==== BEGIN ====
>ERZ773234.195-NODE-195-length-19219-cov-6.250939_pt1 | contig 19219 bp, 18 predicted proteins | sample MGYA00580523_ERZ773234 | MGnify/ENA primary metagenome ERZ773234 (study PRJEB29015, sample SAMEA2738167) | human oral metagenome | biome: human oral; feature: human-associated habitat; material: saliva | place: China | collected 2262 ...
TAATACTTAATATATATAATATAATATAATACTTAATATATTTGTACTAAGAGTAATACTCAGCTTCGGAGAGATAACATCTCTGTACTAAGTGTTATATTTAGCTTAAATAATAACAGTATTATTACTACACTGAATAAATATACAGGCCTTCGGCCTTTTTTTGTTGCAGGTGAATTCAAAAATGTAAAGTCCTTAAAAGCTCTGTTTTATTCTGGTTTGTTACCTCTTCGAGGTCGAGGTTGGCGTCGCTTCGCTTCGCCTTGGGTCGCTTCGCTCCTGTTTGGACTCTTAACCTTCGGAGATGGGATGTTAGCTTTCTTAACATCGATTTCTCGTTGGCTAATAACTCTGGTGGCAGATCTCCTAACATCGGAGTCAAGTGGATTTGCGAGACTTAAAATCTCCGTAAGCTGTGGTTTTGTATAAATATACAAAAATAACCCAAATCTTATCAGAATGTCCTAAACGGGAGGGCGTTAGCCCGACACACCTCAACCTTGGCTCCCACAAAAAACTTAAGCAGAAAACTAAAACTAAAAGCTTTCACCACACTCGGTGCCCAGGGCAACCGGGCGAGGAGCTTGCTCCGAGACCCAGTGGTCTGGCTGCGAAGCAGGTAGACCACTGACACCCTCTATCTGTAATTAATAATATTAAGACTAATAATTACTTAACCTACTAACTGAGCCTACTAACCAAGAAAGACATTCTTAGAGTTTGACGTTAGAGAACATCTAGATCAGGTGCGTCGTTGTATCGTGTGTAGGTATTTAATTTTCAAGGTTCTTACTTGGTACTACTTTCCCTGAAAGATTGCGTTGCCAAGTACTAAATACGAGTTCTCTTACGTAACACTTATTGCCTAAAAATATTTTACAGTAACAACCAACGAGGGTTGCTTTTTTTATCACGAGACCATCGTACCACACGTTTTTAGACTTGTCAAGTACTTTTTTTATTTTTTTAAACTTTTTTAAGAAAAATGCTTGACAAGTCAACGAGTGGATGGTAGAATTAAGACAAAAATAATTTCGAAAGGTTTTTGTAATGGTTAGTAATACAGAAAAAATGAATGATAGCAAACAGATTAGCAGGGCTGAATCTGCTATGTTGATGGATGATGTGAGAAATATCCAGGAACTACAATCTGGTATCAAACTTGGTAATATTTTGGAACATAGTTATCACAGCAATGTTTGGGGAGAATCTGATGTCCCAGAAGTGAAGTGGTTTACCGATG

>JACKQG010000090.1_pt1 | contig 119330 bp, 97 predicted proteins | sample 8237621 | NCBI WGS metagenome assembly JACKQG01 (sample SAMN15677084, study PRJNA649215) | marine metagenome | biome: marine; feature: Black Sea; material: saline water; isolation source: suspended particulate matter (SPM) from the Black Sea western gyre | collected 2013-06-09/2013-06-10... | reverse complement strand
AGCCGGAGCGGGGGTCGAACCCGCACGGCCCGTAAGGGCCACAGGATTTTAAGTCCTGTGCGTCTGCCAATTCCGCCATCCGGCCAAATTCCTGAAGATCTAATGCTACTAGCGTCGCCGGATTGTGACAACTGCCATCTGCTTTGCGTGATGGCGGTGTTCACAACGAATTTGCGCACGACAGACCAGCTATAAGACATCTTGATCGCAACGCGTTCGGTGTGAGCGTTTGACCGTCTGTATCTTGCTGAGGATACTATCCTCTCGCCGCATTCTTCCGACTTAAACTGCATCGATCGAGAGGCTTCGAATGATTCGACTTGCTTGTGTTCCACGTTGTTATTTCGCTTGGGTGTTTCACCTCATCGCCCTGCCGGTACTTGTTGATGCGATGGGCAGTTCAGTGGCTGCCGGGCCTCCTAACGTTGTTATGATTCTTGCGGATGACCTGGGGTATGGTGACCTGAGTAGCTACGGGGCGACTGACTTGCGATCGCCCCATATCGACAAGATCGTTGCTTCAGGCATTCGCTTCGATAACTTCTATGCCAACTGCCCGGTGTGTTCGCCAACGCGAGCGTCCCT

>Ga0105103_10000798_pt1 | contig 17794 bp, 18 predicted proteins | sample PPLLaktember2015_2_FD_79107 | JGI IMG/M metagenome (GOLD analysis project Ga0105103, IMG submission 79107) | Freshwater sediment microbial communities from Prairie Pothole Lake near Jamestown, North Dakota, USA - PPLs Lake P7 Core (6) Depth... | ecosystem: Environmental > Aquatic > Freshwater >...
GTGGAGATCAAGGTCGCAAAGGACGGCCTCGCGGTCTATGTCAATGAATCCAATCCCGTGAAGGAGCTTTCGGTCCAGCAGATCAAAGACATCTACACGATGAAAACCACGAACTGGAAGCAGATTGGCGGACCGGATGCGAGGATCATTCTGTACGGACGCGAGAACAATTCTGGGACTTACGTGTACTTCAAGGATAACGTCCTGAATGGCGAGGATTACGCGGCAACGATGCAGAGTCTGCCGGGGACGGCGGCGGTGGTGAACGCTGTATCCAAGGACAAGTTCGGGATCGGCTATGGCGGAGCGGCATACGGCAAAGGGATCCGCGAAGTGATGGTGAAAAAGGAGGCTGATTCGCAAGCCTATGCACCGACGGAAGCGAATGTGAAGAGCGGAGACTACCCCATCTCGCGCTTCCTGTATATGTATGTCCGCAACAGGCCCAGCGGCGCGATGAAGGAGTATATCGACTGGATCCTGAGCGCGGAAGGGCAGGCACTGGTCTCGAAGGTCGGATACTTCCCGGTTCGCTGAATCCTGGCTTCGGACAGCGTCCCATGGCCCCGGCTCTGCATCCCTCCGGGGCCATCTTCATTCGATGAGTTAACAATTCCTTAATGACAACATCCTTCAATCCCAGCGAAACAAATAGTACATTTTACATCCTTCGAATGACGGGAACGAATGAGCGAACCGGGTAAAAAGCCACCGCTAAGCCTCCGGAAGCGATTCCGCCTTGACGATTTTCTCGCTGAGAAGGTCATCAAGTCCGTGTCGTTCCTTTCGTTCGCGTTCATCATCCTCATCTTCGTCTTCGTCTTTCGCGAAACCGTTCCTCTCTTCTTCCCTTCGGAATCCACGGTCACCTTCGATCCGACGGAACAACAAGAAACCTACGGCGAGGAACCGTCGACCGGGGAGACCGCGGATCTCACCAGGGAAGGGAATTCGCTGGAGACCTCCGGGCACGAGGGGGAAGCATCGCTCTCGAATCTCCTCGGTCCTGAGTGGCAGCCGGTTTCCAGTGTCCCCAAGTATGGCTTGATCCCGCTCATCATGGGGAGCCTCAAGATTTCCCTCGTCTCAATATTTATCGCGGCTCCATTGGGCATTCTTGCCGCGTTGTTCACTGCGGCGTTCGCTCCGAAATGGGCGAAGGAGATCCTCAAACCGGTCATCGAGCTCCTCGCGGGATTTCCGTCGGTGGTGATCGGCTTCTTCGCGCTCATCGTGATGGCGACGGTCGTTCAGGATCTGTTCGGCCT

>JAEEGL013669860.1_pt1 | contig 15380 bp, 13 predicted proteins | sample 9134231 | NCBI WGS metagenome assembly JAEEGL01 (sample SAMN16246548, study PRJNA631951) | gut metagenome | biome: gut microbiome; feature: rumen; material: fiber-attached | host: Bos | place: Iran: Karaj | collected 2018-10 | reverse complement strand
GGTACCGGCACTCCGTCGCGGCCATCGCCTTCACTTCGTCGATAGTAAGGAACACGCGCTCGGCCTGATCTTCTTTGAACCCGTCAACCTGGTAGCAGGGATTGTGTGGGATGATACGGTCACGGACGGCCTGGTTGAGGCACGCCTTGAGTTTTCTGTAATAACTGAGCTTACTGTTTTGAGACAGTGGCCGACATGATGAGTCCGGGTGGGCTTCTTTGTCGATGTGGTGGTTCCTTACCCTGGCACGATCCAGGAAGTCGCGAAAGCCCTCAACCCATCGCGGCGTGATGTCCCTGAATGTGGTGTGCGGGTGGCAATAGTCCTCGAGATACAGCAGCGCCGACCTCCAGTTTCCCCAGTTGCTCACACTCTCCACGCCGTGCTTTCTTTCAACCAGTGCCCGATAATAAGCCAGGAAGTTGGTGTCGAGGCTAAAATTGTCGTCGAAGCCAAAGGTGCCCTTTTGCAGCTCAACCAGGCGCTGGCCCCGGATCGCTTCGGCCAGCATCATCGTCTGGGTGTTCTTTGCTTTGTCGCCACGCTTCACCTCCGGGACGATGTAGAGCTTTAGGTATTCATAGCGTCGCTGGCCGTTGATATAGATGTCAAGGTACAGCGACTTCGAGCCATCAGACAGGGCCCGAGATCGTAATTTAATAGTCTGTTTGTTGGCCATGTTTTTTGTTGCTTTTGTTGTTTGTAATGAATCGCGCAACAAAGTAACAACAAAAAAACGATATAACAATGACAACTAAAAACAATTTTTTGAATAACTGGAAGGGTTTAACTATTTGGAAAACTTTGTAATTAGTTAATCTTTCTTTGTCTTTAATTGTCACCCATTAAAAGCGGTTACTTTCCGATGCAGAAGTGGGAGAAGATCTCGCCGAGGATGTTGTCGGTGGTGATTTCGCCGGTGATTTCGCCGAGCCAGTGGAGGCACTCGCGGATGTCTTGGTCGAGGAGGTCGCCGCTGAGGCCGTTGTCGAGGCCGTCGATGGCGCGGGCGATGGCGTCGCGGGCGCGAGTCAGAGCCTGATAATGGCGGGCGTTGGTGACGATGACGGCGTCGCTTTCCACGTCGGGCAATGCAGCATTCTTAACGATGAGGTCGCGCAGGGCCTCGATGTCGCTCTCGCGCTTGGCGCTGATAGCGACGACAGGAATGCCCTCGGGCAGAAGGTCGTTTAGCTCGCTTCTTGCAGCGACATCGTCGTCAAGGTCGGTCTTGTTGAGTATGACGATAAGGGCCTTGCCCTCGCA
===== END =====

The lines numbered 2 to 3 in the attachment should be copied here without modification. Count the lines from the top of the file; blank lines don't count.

TAATACTTAATATATATAATATAATATAATACTTAATATATTTGTACTAAGAGTAATACTCAGCTTCGGAGAGATAACATCTCTGTACTAAGTGTTATATTTAGCTTAAATAATAACAGTATTATTACTACACTGAATAAATATACAGGCCTTCGGCCTTTTTTTGTTGCAGGTGAATTCAAAAATGTAAAGTCCTTAAAAGCTCTGTTTTATTCTGGTTTGTTACCTCTTCGAGGTCGAGGTTGGCGTCGCTTCGCTTCGCCTTGGGTCGCTTCGCTCCTGTTTGGACTCTTAACCTTCGGAGATGGGATGTTAGCTTTCTTAACATCGATTTCTCGTTGGCTAATAACTCTGGTGGCAGATCTCCTAACATCGGAGTCAAGTGGATTTGCGAGACTTAAAATCTCCGTAAGCTGTGGTTTTGTATAAATATACAAAAATAACCCAAATCTTATCAGAATGTCCTAAACGGGAGGGCGTTAGCCCGACACACCTCAACCTTGGCTCCCACAAAAAACTTAAGCAGAAAACTAAAACTAAAAGCTTTCACCACACTCGGTGCCCAGGGCAACCGGGCGAGGAGCTTGCTCCGAGACCCAGTGGTCTGGCTGCGAAGCAGGTAGACCACTGACACCCTCTATCTGTAATTAATAATATTAAGACTAATAATTACTTAACCTACTAACTGAGCCTACTAACCAAGAAAGACATTCTTAGAGTTTGACGTTAGAGAACATCTAGATCAGGTGCGTCGTTGTATCGTGTGTAGGTATTTAATTTTCAAGGTTCTTACTTGGTACTACTTTCCCTGAAAGATTGCGTTGCCAAGTACTAAATACGAGTTCTCTTACGTAACACTTATTGCCTAAAAATATTTTACAGTAACAACCAACGAGGGTTGCTTTTTTTATCACGAGACCATCGTACCACACGTTTTTAGACTTGTCAAGTACTTTTTTTATTTTTTTAAACTTTTTTAAGAAAAATGCTTGACAAGTCAACGAGTGGATGGTAGAATTAAGACAAAAATAATTTCGAAAGGTTTTTGTAATGGTTAGTAATACAGAAAAAATGAATGATAGCAAACAGATTAGCAGGGCTGAATCTGCTATGTTGATGGATGATGTGAGAAATATCCAGGAACTACAATCTGGTATCAAACTTGGTAATATTTTGGAACATAGTTATCACAGCAATGTTTGGGGAGAATCTGATGTCCCAGAAGTGAAGTGGTTTACCGATG

>JACKQG010000090.1_pt1 | contig 119330 bp, 97 predicted proteins | sample 8237621 | NCBI WGS metagenome assembly JACKQG01 (sample SAMN15677084, study PRJNA649215) | marine metagenome | biome: marine; feature: Black Sea; material: saline water; isolation source: suspended particulate matter (SPM) from the Black Sea western gyre | collected 2013-06-09/2013-06-10... | reverse complement strand